As Jordan Hytken walks to his job in Israel's Ministry of Foreign Affairs in Jerusalem, he thinks about his godparents, who were Holocaust survivors, and his grandfather, who fought in the U.S. Navy during World War II. "To be able to work here is not just an honor for me, but also a way of honoring them," he says. "Everyday I think to myself about how lucky I am to be working here."
Jordan grew up in a Zionist family in the U.S. He first went to Israel on a Birthright trip, and was inspired to come back—in fact, he says, he felt that as a Jew from the Diaspora he had an obligation to serve Israel in some way, just as young Israelis are required to join the military or serve their country in some other capacity. While finishing graduate school in Santa Barbara, Jordan decided the time had come. Military service was out of the question for medical reasons, so he was pointed in the direction of the Israel Government Fellowship program, which gives post-university and post-graduate students the opportunity to work in the Israeli government. He applied immediately, was accepted into the program to work at the Ministry of Foreign Affairs for a year, and received a generous grant from MASA, a Jewish Agency program that enables young people from all over the world to work, volunteer, and study in Israel.
The grant was very helpful but it did not cover housing, so Jordan had to sell his car before he left for Israel. Then he received some extra help: an anonymous donor from his hometown gave Jordan another generous gift in support of his service to Israel, for which Jordan is eternally grateful. "The Jewish community from around the world is so supportive of Israel and of Jews who want to come and serve Israel," he says.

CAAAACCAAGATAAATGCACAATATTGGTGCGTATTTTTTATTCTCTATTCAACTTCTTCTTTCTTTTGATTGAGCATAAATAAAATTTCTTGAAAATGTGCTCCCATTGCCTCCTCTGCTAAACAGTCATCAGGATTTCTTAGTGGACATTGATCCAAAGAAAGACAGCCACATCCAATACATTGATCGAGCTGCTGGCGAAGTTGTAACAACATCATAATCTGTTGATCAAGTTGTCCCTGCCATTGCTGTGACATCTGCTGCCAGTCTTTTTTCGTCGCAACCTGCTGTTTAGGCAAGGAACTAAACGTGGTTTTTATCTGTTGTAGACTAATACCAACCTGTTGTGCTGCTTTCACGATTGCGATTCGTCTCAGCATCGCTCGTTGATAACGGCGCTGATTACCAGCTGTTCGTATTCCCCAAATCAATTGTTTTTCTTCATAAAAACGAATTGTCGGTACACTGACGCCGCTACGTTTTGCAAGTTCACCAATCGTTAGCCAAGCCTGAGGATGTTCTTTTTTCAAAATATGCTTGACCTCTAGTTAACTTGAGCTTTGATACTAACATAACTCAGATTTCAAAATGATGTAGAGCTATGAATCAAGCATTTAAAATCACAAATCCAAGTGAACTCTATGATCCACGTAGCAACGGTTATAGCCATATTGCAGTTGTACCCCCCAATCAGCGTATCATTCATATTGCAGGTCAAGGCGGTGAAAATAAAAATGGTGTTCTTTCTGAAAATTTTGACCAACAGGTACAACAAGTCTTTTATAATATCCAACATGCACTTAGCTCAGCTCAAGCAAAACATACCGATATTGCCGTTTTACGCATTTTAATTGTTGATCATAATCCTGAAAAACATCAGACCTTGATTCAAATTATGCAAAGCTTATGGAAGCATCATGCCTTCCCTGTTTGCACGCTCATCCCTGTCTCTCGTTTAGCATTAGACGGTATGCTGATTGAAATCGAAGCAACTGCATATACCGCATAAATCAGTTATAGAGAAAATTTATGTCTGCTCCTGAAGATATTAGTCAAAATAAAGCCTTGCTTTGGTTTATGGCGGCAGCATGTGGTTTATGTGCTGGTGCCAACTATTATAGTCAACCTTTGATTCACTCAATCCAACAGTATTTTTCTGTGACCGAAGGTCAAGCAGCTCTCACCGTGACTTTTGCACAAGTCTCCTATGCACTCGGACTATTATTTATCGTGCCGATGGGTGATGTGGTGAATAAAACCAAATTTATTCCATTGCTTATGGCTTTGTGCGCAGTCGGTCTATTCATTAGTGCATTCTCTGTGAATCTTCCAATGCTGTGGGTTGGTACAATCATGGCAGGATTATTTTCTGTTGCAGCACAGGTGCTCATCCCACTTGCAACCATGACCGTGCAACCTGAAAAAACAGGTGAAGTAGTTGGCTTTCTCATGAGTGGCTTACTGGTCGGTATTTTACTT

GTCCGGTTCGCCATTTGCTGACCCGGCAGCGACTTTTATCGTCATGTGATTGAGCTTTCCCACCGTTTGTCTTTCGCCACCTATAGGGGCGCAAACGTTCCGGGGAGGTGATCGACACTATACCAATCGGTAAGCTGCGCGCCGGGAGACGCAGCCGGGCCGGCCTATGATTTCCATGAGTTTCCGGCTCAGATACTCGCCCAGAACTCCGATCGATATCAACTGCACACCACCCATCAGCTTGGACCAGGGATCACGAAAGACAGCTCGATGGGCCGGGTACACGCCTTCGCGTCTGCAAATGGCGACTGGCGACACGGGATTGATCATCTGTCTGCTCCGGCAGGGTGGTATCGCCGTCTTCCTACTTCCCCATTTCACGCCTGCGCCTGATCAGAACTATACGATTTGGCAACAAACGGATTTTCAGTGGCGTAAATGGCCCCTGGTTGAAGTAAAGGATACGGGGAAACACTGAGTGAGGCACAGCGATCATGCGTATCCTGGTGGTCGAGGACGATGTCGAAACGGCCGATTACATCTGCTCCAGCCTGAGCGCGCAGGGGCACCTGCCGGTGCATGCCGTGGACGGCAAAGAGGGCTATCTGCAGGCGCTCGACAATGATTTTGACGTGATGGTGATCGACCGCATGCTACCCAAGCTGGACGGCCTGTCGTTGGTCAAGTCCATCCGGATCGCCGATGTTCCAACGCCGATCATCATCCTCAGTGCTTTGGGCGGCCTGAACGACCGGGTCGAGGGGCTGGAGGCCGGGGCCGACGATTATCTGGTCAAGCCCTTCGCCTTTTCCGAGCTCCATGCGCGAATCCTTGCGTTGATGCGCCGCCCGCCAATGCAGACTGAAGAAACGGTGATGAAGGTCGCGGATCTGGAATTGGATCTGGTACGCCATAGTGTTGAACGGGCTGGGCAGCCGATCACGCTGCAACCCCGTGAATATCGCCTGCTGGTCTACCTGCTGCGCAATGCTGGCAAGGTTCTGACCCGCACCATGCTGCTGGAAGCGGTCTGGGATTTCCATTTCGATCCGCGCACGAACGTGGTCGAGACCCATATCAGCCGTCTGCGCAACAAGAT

Now that he's actually working at Israel's Ministry of Foreign Affairs, Jordan is a little star-struck. "I walk around the halls and see Avigdor Lieberman, Danny Ayalon, and Michael Oren – all these people I have admired and watched on television." To be able to come and work with them is a dream come true for Jordan.
In addition to staring in awe at his heroes in the hallways, Jordan works in the Media and Public Affairs department. So far, he has worked on the Haitian aid program sponsored by the IDF and Ministry of Foreign Affairs, participated in special projects dealing with countries unfriendly to Israel, and attended a Water Technology conference in Tel Aviv. He also enjoyed watching a ping pong tournament between Foreign Minister Lieberman, the Korean ambassador and the Chinese foreign minister. "There's never a dull moment here," Jordan says.
Through MASA, Jordan and other members of the program sometimes participate in seminars in which they meet with ministers, political figures and top staff members of NGOs and other humanitarian organizations. They also go on six trips throughout the year to important sites in Israel to augment their learning about the history of the land and about current events. Jordan says, "I feel that Israel is a second home to me. I could see myself eventually coming back here at some point." Although his Hebrew is limited, he has learned a lot since he arrived in Jerusalem. He has made many Israeli friends who he hopes to stay in touch with throughout his life, and he is very grateful to have had the opportunity to work in Israel.
"I wanted to be able to serve Israel and tell my kids and grandkids that I really contributed, and now I can."